DON’T Do One Small Habit for New Years

You’re going to hear a lot of different philsophies about what to do this New Years, nutrition wise. Some people will tell you you have to set resolutions. Some people will tell you that you should never set resolutions! You’ll get advice about named diets, about what kinds of goals to set, and how much to do.

Hopefully, if you’re reading this, you’re already looking for a way out of the Diet Cycle of Failure. You’ve crash dieted enough times on new Years to know that that’s a dead-end, already.

So, you’re probably looking at stuff from the world of Habit Coaching.

Right now, everyone in the habit coaching world is telling you that you should choose one small habit. Something you are 100% sure that you can do, and just work on that.

The problem with that is that it’s totally boring.

But, I’m getting ahead of myself — lets start by taking a look at the different perspectives you’re going to be seeing this month:

Diet world tells you at New Years:

  • Start a diet with a name! Do it perfectly!
  • Set a weight loss goal!

Non-diet world tells you at New Years:

  • Never set a weight loss goal!
  • Never alter your food!

Habit based coaches tell you at New Years:

  • Set a very small habit goal. Something so small you’re sure you can do it.
  • Habits not diets!

What Josh (that’s me!) tells his clients at New Years:

  • Set an eating skills practice goal
  • When your motivation is high, go ahead and set a challenging skill practice goals.

Obviously, a practice/skills-based approach is different. It’s different from diet world because diet rules literally cause failure. It’s different from non-diet world, because my clients actually want to lose weight. Lastly, it’s different from habit world, because habit-world is all about doing the least possible.

I used to coach diet world style. If you read my first book, Fat Loss Happens on Monday, that’s what I recommended — one small habit at a time.

It’s smart because it sets people up to win. It was also a counter-point to what I saw most often, which was people coming from diet world and doing far more than they could ever be successful at, and crashing and burning hard. I didn’t want to see people crash and burn, so I told them to do the opposite.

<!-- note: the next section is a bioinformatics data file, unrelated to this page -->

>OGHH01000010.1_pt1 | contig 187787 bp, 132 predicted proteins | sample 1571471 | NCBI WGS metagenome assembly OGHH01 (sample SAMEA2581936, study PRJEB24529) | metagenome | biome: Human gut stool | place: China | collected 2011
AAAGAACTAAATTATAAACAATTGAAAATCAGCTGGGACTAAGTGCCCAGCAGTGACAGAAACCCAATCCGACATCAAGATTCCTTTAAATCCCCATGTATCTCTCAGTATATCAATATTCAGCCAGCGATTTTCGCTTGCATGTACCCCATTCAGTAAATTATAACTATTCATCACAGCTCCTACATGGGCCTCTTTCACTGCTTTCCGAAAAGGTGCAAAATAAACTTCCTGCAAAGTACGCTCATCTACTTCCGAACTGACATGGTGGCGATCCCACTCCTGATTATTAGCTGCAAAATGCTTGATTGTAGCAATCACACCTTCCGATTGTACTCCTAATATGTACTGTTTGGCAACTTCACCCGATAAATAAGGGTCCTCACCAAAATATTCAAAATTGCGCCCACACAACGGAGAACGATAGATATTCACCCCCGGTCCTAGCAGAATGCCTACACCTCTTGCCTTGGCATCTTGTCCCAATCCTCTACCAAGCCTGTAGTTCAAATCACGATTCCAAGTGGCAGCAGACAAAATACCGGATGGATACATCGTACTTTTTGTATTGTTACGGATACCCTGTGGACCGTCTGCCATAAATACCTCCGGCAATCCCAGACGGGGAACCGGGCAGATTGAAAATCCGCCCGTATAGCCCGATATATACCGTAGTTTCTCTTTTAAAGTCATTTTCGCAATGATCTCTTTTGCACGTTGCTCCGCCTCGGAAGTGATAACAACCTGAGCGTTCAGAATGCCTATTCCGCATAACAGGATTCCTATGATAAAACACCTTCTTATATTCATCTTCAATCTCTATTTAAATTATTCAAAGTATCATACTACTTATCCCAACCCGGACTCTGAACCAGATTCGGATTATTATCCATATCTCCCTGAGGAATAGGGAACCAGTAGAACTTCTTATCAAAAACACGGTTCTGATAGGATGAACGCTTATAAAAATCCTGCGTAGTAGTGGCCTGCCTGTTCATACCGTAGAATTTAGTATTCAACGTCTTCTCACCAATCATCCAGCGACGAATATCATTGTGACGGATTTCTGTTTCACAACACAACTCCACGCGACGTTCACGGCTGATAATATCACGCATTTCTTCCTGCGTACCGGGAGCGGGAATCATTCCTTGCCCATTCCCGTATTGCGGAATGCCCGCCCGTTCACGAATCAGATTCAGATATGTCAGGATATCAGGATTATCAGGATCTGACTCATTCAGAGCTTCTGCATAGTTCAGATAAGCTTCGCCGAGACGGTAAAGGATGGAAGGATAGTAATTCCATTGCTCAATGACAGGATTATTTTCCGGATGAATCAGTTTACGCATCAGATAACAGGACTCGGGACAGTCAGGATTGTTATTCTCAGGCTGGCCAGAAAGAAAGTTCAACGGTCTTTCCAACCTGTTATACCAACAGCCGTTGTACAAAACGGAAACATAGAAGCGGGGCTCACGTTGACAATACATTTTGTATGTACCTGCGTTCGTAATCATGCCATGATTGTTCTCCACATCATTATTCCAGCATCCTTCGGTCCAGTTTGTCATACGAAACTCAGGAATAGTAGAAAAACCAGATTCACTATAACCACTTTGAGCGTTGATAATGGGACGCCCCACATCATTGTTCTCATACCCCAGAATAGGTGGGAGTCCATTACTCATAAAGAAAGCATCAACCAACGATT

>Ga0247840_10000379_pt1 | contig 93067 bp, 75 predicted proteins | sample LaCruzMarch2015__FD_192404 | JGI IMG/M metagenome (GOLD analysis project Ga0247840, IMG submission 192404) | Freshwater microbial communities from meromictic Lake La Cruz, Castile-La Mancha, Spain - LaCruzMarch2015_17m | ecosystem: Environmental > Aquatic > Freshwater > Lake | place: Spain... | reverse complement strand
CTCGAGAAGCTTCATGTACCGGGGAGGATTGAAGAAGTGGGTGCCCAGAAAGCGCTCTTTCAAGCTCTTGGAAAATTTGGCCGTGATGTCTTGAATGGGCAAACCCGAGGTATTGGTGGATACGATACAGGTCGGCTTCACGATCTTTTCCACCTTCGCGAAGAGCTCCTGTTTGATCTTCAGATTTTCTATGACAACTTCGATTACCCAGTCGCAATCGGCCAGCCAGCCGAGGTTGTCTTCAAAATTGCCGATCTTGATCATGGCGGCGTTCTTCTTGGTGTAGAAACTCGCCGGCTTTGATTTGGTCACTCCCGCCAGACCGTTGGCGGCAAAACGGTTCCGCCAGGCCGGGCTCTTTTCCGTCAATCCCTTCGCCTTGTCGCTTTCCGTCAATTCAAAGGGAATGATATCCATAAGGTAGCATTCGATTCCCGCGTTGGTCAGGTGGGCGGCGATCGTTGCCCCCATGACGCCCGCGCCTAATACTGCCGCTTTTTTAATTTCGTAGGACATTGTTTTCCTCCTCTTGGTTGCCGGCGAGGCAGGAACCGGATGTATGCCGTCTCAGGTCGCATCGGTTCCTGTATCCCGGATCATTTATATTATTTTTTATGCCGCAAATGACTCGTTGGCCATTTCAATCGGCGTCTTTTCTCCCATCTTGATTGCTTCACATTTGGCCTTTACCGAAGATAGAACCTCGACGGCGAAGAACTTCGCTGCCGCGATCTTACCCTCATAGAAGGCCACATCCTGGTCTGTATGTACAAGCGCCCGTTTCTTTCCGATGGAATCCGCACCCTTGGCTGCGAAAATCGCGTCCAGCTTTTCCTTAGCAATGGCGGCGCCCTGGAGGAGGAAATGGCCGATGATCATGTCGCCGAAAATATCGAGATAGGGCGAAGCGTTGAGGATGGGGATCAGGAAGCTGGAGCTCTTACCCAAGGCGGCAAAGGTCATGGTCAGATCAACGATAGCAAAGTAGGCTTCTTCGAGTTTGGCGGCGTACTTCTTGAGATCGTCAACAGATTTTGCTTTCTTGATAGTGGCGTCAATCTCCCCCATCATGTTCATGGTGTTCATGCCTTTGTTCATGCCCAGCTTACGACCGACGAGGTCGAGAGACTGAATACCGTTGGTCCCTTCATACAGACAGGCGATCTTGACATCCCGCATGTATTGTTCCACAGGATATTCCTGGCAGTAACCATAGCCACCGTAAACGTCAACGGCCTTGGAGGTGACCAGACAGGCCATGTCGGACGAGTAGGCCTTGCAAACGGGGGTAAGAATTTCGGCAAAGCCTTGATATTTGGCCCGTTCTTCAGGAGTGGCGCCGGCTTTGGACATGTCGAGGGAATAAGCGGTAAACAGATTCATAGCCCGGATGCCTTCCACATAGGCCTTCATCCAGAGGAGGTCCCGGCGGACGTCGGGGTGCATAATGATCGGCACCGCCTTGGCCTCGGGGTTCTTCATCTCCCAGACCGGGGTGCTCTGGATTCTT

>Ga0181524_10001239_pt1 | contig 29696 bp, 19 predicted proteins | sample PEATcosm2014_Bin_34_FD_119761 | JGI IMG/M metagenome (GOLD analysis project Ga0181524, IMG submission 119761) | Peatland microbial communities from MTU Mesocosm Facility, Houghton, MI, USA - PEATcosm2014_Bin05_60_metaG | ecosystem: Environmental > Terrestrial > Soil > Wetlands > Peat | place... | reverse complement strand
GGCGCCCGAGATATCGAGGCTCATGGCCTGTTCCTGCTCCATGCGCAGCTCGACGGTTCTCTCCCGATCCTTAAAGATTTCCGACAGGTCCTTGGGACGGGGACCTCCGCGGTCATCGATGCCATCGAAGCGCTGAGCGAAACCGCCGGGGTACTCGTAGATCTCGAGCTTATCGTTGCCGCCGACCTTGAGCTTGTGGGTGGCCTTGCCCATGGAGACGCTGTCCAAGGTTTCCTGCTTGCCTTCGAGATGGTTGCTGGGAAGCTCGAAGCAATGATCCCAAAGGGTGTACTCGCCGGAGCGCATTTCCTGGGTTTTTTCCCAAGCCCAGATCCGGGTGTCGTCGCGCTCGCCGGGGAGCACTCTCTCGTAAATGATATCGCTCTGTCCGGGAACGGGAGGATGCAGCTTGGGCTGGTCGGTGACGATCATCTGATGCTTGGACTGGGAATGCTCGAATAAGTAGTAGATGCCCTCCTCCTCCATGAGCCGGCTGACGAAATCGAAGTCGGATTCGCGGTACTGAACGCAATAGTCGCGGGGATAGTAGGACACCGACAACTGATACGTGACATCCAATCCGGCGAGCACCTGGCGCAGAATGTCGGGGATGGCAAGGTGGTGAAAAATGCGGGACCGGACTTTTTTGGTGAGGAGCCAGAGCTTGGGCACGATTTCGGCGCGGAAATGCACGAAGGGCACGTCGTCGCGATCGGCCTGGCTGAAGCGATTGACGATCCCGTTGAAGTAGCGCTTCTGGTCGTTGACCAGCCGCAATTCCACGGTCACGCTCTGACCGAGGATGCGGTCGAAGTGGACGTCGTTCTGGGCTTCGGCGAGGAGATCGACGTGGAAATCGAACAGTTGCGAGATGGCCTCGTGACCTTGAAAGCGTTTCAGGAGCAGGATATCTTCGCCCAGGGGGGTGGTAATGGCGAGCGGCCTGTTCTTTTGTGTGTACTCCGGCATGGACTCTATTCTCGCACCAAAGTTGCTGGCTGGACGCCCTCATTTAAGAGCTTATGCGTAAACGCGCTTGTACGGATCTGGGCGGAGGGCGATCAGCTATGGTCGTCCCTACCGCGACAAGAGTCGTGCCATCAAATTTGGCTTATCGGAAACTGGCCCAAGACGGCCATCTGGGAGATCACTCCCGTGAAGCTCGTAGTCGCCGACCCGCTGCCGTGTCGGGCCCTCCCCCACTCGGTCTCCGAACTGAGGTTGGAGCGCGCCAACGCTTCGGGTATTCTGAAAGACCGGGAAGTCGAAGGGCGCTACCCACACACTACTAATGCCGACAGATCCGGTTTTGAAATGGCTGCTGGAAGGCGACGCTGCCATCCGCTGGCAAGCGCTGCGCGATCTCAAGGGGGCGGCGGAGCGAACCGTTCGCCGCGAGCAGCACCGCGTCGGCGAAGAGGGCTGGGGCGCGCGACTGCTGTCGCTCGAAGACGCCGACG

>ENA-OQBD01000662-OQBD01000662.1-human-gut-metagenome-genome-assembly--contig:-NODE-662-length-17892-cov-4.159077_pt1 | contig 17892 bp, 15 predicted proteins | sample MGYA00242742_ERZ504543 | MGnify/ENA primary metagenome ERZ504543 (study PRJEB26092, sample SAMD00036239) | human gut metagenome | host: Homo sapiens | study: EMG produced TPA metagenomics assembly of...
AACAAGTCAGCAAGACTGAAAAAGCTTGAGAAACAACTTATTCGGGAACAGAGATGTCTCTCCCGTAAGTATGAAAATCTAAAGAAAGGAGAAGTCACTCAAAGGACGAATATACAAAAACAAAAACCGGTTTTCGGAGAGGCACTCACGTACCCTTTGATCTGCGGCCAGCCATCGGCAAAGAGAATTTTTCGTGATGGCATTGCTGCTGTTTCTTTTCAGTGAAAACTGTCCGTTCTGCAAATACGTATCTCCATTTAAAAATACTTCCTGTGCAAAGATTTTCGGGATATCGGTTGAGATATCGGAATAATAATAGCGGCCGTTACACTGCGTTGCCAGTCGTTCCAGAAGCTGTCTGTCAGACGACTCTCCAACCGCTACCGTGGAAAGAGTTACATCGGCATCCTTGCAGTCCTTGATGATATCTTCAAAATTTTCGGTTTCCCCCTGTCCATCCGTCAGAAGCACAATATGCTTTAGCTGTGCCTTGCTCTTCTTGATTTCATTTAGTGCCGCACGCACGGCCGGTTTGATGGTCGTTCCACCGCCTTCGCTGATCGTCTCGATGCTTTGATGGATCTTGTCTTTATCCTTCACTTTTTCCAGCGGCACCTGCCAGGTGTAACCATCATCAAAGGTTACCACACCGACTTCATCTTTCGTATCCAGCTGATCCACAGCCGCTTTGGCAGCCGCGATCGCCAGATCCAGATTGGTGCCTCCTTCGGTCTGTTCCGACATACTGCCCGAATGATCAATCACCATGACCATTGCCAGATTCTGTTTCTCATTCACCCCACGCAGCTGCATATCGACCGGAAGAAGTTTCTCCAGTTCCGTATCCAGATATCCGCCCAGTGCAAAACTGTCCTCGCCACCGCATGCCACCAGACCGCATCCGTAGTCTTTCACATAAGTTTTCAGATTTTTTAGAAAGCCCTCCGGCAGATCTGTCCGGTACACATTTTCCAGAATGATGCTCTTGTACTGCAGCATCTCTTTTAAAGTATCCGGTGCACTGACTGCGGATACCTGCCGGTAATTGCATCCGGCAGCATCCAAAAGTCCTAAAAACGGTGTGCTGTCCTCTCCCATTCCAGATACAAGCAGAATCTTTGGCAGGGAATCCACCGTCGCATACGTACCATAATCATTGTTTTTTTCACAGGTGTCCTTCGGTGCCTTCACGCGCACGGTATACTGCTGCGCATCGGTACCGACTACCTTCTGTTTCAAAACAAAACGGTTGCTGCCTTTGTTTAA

It was an overreaction.

One Habit at a Time is Boring

At first glance, this seems like a small price to pay for success over failure. If doing too much is the path to failure, then doing too little, at least we get slow progress.

The issue is that I think engagement matters. I think it’s worth being exciting about what you are doing.

In game design it’s about fit:

  • If a game is too hard, you get crushed and quit
  • If a game is too easy, you get bored and quit

We don’t play Tic-Tac-Toe anymore because it’s so boring.

One habit at a time, though it works, is never going to produce the optimal level of engagement for you. Sometimes you can do more, you can do much more, and actually get significantly better results.

Motivation Goals in Cycles

The feeling of motivation is not static. It’s not something that we have or don’t have. While I could do a series of blog posts on the different situations that have different amounts of motivation arise, or the different levels of motivation that we could pull from, that’s not really what this post is about.

For now, just consider that it’s normal to feel really motivated sometimes, and to feel not motivated at other times. Motivation goes in cycles.

We need to have two plans:

  • One plan for when you feel really motivated
  • One plan for when you don’t feel motivated at all

When you feel really motivated, you should practice more eating skills. You should practice more at one time, you should practice them more frequently, and you should spend more time reflecting on your practice.

When you don’t feel motivated, then that is the time to dial it back. That’s when you should do less. There’s tremendous value in doing less, but not quitting, when you don’t feel it.

Rocking Your Eating Skills Practice

At GMB, I wrote a big, in-depth article on how to choose which eating skills to work on in 2021. So, bounce over to that link if you want to see the flowchart on which skills to work on.

If you are feeling really motivated, I’m giving you permission to rock out on your eating skills practice.

  1. Practice four eating skills at a time
  2. Practice as many meals per week as you can
  3. Track your eating skills practice
  4. Spend some time with a journal reflecting on your eating skills practice every week
  5. Spend some time reflecting on your personal values every week

Here is the thing about eating skills — it usually works better to work on more than one at a time.

If you’re working on not snacking, it works better to combine that with eating balanced meals, putting your fork down between bites, pausing 10 minutes before snacking, and checking in with yourself about whether it’s hunger or stress.

Plating a balanced meal will help you not snack, because a balance of macros and having some vegetables helps you stay full longer. Eating slowly will also help you feel more full between meals, because people snack less when they are more present during a meal.

Pausing 10 minutes before having a snack gives you gap between the craving and eating. It’ gives you time to actually check in with yourself. People snack mindlessly because they don’t give themselves time to be mindful. Then, in that ten minutes, you can actually check in with yourself about your stomach, how long it’s been since the last meal, whether you want food or treats, and even how your stress level and emotional state is.